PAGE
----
Oppression of women a sign of failed states
Nations that oppress women and girls are far more likely to be violent and unstable, according to an analysis by The Economist magazine.
All of the 20 most fragile states in the world practice polygamy, including Guinea, where a coup took place on September 5, the report says.
And in many places around the globe selective abortions lead to skewed sex ratios creating a dangerous surplus of young single men.
Societies based on male kinship groups tend to subjugate women through unequal inheritance rights, child marriage and more, the report says.
“Geopolitics should not be viewed solely through a feminist lens, any more than it should be viewed solely in terms of economics or nuclear non-proliferation. But policymakers who ignore half the population cannot hope to understand the world,” the analysis said.
A case in point is Afghanistan. After the US and its allies deposed the Taliban in 2001, primary-school enrolment of Afghan girls rose from zero per cent to more than 80 per cent.
Infant mortality fell by half. Forced marriage was made illegal. Many of those schools were angry and many families ignored the law. But there is no doubt that Afghan women and girls have made great gains in the past 20 years, or that those reforms are now under threat.
A separate report by the Washington-based think tank the Pew Research Center says that women in many countries face harassment for clothing deemed too religious or too secular.
“Religious restrictions around the world often target women, who in many countries face censure because their clothing is considered too religious – or not religious enough. These restrictions frequently take the form of social harassment by individuals or groups, but also sometimes involve official government actions,” the report says.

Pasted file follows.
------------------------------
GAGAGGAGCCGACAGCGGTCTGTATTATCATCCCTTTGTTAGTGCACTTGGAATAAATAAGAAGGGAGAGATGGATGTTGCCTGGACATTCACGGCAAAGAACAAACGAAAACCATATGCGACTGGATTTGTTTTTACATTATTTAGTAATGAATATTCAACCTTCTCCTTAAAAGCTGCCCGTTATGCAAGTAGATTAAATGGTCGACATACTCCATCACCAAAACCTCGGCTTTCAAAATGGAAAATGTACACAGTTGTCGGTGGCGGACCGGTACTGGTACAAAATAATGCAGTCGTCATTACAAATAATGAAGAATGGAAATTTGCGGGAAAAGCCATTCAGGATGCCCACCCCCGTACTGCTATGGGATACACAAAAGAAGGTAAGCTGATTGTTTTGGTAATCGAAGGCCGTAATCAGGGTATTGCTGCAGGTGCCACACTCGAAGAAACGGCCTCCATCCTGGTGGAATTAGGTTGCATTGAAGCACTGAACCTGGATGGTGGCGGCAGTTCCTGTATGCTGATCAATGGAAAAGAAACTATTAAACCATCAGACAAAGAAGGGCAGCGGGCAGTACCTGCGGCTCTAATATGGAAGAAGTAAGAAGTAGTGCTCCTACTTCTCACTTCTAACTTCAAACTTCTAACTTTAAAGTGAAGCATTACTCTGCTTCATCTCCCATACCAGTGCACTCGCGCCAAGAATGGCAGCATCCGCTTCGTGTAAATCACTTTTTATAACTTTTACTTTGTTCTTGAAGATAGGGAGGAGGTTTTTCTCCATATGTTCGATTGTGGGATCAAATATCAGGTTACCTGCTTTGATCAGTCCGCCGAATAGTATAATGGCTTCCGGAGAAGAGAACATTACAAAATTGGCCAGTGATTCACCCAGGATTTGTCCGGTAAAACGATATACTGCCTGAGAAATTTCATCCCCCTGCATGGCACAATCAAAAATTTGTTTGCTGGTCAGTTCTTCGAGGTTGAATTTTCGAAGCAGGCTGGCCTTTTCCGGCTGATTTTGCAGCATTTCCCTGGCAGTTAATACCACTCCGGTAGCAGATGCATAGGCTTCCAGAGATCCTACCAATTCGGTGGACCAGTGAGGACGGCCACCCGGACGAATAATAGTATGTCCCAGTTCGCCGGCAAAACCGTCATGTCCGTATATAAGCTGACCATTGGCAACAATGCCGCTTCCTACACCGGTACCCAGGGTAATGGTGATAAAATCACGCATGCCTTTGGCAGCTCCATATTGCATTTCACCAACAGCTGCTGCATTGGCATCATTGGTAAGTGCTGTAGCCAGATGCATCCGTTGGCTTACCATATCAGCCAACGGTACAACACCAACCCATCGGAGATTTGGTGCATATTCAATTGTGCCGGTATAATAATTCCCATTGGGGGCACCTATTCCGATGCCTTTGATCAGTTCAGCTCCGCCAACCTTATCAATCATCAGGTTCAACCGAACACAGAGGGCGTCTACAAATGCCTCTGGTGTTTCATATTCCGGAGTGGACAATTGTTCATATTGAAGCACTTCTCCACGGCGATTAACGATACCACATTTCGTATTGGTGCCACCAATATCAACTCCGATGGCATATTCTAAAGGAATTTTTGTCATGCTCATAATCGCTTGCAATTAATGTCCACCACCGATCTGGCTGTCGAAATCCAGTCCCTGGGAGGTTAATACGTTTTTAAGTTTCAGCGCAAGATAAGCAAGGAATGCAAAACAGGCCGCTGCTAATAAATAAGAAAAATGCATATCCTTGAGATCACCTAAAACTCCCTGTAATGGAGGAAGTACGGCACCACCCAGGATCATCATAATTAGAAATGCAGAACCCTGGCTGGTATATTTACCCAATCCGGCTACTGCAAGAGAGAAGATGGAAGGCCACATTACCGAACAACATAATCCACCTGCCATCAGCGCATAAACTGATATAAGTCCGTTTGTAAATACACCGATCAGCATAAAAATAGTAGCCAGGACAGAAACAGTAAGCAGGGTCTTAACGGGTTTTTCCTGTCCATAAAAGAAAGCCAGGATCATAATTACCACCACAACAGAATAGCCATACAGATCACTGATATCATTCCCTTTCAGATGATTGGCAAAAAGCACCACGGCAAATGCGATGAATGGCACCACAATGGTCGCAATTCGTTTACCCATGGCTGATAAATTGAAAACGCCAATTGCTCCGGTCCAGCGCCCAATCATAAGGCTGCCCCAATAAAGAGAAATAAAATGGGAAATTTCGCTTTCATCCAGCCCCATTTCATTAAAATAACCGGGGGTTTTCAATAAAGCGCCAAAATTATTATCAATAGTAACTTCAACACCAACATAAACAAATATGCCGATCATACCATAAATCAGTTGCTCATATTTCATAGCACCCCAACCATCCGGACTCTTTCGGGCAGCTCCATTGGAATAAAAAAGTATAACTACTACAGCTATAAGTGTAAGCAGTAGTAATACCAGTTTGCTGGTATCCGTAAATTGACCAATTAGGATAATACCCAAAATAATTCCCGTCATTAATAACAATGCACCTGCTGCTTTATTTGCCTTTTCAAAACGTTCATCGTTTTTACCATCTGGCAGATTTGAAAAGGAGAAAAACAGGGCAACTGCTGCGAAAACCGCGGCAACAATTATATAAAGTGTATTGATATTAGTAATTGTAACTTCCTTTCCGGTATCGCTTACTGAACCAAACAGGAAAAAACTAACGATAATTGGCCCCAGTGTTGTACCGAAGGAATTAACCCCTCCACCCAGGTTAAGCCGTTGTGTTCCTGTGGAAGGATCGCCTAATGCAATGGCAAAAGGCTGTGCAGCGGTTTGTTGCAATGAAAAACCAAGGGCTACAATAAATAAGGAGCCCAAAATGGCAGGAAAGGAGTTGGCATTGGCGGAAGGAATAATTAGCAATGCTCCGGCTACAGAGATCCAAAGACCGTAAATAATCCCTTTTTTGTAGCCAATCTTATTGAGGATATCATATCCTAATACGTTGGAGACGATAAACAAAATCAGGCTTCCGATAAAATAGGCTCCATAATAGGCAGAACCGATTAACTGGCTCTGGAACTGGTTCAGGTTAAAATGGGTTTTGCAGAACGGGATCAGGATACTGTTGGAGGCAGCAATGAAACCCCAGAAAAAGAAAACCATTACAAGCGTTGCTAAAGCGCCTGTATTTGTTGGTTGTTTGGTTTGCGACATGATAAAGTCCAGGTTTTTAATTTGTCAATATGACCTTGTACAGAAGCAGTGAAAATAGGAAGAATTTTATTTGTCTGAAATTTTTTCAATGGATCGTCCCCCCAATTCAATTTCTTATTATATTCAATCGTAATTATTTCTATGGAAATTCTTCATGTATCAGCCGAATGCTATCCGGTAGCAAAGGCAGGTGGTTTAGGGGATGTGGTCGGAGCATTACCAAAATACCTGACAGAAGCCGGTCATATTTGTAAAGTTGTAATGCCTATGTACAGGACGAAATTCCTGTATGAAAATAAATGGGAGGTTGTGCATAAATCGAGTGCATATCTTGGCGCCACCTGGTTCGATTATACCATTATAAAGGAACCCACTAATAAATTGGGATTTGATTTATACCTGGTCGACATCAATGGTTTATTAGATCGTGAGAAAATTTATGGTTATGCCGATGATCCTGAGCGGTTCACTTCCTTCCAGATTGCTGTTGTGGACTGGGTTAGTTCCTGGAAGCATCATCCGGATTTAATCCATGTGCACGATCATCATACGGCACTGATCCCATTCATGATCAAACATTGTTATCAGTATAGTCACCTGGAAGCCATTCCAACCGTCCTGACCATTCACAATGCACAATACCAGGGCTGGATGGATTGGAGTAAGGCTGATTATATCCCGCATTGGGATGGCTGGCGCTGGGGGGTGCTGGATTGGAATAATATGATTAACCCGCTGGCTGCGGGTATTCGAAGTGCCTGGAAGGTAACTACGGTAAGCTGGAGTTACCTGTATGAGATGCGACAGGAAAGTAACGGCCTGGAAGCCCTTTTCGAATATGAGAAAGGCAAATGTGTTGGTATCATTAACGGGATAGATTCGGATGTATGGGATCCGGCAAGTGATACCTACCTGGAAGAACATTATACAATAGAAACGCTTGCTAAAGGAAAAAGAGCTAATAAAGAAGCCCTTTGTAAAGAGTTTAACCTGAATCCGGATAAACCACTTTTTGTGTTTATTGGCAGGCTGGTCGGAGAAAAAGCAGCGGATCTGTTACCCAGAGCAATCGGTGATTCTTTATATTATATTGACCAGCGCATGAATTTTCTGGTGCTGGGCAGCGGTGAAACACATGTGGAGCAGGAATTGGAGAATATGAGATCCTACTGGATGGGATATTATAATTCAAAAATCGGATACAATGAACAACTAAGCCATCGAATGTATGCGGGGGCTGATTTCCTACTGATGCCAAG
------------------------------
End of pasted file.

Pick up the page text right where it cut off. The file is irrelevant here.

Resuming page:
It found women in 56 countries experienced harassment from individuals or groups due to clothing that was deemed to violate religious or secular dress norms, according to the report.
It said social harassment ranged from verbal abuse to physical violence or killings motivated at least in part by the target’s religious identity.
The report found women in 61 countries faced government restrictions on dress – specifically, regulations on their head coverings.
And the number of countries where women faced social hostilities and government-imposed restrictions related to their dress has risen in the five most recent years of the study.
“Europe had the most countries where women faced social hostilities for violating dress norms, with incidents recorded in 20 countries, or 44 per cent of the 45 nations in the region,” the report said.
“In all of these cases, Muslim women faced discrimination, physical violence and other forms of abuse for wearing head coverings.”
The Pew report said the Asia-Pacific region had the second-most countries with such incidents, with women facing harassment for violating dress codes in 14 of the region’s 50 nations, or 28 per cent.
In 10 of these countries, women were harassed for clothing that was deemed too religious, whereas in six countries, they experienced harassment for attire that was considered too secular. In two countries – India and Indonesia – both types of harassment occurred.
The report said women faced social hostilities for violating dress codes in seven countries in sub-Saharan Africa and six countries in the Americas.
“In the Americas, all instances of harassment targeted women who wore clothing considered too religious,” the report said.
In the Middle East and North Africa, eight of 20 countries saw harassment for overly secular attire, while two countries saw it for overly religious clothing.
Every region had at least some rules about women’s headdress. Europe had the most countries where women’s head coverings were restricted by the government, with instances in 21 of 45 countries.